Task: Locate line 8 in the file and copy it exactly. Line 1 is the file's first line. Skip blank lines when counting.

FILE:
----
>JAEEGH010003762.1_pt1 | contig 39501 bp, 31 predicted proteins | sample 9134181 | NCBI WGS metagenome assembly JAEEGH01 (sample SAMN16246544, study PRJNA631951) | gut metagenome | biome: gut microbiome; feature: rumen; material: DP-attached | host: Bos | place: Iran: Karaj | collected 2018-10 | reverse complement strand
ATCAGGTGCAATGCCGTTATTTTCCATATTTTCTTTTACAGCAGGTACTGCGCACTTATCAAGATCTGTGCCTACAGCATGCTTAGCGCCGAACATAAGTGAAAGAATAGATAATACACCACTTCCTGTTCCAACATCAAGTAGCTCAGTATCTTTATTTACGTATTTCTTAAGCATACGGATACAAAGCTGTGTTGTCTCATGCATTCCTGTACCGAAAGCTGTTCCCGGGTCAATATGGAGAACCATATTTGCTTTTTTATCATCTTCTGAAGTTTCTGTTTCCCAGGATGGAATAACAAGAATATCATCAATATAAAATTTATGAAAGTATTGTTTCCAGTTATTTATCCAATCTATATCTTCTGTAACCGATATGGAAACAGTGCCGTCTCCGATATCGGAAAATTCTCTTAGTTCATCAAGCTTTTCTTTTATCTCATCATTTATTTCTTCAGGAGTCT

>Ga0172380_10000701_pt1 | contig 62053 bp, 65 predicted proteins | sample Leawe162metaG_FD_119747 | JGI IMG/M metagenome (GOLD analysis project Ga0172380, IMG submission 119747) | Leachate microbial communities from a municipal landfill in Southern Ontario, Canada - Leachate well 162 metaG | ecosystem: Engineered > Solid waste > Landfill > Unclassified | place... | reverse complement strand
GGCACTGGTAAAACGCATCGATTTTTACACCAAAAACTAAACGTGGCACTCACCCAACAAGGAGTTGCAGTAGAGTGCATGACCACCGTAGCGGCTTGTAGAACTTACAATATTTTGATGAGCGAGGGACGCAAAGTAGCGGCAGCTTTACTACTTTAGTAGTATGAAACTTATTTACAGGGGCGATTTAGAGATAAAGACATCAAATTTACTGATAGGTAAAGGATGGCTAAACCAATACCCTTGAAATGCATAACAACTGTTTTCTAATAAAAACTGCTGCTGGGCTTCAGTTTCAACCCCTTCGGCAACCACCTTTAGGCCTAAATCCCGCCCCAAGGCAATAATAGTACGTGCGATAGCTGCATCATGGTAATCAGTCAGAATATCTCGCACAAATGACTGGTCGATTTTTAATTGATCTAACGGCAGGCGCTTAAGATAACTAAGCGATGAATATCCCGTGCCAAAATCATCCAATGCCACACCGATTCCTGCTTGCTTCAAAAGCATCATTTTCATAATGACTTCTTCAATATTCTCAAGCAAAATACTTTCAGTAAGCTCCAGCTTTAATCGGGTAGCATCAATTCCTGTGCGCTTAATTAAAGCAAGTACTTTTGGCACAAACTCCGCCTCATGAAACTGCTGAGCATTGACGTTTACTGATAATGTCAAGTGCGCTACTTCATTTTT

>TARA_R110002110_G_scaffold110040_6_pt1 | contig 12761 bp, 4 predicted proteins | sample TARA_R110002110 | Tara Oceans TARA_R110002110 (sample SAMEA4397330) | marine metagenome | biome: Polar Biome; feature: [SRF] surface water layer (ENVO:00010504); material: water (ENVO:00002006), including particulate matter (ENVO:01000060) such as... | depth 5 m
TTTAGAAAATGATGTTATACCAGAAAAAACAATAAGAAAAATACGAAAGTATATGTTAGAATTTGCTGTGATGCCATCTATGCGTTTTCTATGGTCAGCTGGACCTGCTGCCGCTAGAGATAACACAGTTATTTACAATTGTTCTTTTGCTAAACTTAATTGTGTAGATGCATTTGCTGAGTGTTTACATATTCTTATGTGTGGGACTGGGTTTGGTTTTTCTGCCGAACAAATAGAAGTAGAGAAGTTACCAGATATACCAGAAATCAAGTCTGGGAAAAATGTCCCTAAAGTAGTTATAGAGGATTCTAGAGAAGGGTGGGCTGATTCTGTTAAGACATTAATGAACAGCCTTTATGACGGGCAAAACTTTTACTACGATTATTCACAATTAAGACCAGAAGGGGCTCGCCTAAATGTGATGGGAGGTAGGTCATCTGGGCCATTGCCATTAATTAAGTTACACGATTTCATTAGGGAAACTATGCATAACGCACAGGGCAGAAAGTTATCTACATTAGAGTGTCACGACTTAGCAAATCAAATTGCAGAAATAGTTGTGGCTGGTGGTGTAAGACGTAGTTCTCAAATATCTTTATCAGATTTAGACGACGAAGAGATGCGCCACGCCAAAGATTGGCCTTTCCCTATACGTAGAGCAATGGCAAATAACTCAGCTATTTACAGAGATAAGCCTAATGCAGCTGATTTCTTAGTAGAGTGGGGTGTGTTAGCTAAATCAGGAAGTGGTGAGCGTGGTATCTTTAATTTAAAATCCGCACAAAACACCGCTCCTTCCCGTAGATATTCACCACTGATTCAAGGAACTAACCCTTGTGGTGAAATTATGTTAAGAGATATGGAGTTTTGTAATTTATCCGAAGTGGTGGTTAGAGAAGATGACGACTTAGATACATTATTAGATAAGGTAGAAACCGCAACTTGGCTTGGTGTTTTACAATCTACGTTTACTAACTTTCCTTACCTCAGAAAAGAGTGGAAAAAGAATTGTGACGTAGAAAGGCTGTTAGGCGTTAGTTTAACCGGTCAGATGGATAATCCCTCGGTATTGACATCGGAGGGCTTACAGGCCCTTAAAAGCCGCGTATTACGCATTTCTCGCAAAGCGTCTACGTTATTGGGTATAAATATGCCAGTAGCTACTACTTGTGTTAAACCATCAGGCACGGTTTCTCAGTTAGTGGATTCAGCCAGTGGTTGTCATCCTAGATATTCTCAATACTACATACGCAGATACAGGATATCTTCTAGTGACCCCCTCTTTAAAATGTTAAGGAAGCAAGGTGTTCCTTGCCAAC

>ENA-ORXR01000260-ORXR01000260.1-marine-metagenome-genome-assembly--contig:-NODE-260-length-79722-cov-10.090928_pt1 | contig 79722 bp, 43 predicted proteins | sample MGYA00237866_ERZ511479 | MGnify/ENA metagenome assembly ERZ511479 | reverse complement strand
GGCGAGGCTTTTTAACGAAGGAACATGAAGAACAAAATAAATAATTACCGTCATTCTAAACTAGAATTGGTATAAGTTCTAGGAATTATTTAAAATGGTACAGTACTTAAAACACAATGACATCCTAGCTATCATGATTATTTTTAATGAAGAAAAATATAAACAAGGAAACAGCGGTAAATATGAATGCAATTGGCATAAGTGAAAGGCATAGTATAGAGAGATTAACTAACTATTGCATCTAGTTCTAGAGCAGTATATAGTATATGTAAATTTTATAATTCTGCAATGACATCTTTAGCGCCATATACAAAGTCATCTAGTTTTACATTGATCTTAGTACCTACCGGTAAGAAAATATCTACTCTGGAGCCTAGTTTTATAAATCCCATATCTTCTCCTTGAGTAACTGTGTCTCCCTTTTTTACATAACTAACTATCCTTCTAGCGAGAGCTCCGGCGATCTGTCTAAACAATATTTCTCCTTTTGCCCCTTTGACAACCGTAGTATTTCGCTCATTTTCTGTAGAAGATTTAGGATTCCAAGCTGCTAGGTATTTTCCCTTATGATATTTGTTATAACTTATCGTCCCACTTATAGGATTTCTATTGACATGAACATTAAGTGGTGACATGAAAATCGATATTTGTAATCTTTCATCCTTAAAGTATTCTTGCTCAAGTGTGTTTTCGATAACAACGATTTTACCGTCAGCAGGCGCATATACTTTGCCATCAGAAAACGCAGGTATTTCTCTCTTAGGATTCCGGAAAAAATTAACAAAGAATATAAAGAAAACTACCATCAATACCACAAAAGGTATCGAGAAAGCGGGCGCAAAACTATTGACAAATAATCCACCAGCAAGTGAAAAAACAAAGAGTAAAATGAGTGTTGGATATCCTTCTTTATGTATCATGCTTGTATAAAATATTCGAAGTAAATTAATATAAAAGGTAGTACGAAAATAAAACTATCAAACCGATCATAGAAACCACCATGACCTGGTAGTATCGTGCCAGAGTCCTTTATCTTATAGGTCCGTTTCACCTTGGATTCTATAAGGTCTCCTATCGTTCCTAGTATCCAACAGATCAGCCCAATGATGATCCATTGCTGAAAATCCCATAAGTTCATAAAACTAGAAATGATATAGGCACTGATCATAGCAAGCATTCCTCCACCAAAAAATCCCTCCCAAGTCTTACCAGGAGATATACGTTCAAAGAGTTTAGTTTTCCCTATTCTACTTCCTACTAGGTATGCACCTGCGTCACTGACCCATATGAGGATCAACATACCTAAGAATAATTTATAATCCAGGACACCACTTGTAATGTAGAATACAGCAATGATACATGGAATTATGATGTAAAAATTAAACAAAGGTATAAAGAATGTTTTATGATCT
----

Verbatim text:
GGCGAGGCTTTTTAACGAAGGAACATGAAGAACAAAATAAATAATTACCGTCATTCTAAACTAGAATTGGTATAAGTTCTAGGAATTATTTAAAATGGTACAGTACTTAAAACACAATGACATCCTAGCTATCATGATTATTTTTAATGAAGAAAAATATAAACAAGGAAACAGCGGTAAATATGAATGCAATTGGCATAAGTGAAAGGCATAGTATAGAGAGATTAACTAACTATTGCATCTAGTTCTAGAGCAGTATATAGTATATGTAAATTTTATAATTCTGCAATGACATCTTTAGCGCCATATACAAAGTCATCTAGTTTTACATTGATCTTAGTACCTACCGGTAAGAAAATATCTACTCTGGAGCCTAGTTTTATAAATCCCATATCTTCTCCTTGAGTAACTGTGTCTCCCTTTTTTACATAACTAACTATCCTTCTAGCGAGAGCTCCGGCGATCTGTCTAAACAATATTTCTCCTTTTGCCCCTTTGACAACCGTAGTATTTCGCTCATTTTCTGTAGAAGATTTAGGATTCCAAGCTGCTAGGTATTTTCCCTTATGATATTTGTTATAACTTATCGTCCCACTTATAGGATTTCTATTGACATGAACATTAAGTGGTGACATGAAAATCGATATTTGTAATCTTTCATCCTTAAAGTATTCTTGCTCAAGTGTGTTTTCGATAACAACGATTTTACCGTCAGCAGGCGCATATACTTTGCCATCAGAAAACGCAGGTATTTCTCTCTTAGGATTCCGGAAAAAATTAACAAAGAATATAAAGAAAACTACCATCAATACCACAAAAGGTATCGAGAAAGCGGGCGCAAAACTATTGACAAATAATCCACCAGCAAGTGAAAAAACAAAGAGTAAAATGAGTGTTGGATATCCTTCTTTATGTATCATGCTTGTATAAAATATTCGAAGTAAATTAATATAAAAGGTAGTACGAAAATAAAACTATCAAACCGATCATAGAAACCACCATGACCTGGTAGTATCGTGCCAGAGTCCTTTATCTTATAGGTCCGTTTCACCTTGGATTCTATAAGGTCTCCTATCGTTCCTAGTATCCAACAGATCAGCCCAATGATGATCCATTGCTGAAAATCCCATAAGTTCATAAAACTAGAAATGATATAGGCACTGATCATAGCAAGCATTCCTCCACCAAAAAATCCCTCCCAAGTCTTACCAGGAGATATACGTTCAAAGAGTTTAGTTTTCCCTATTCTACTTCCTACTAGGTATGCACCTGCGTCACTGACCCATATGAGGATCAACATACCTAAGAATAATTTATAATCCAGGACACCACTTGTAATGTAGAATACAGCAATGATACATGGAATTATGATGTAAAAATTAAACAAAGGTATAAAGAATGTTTTATGATCT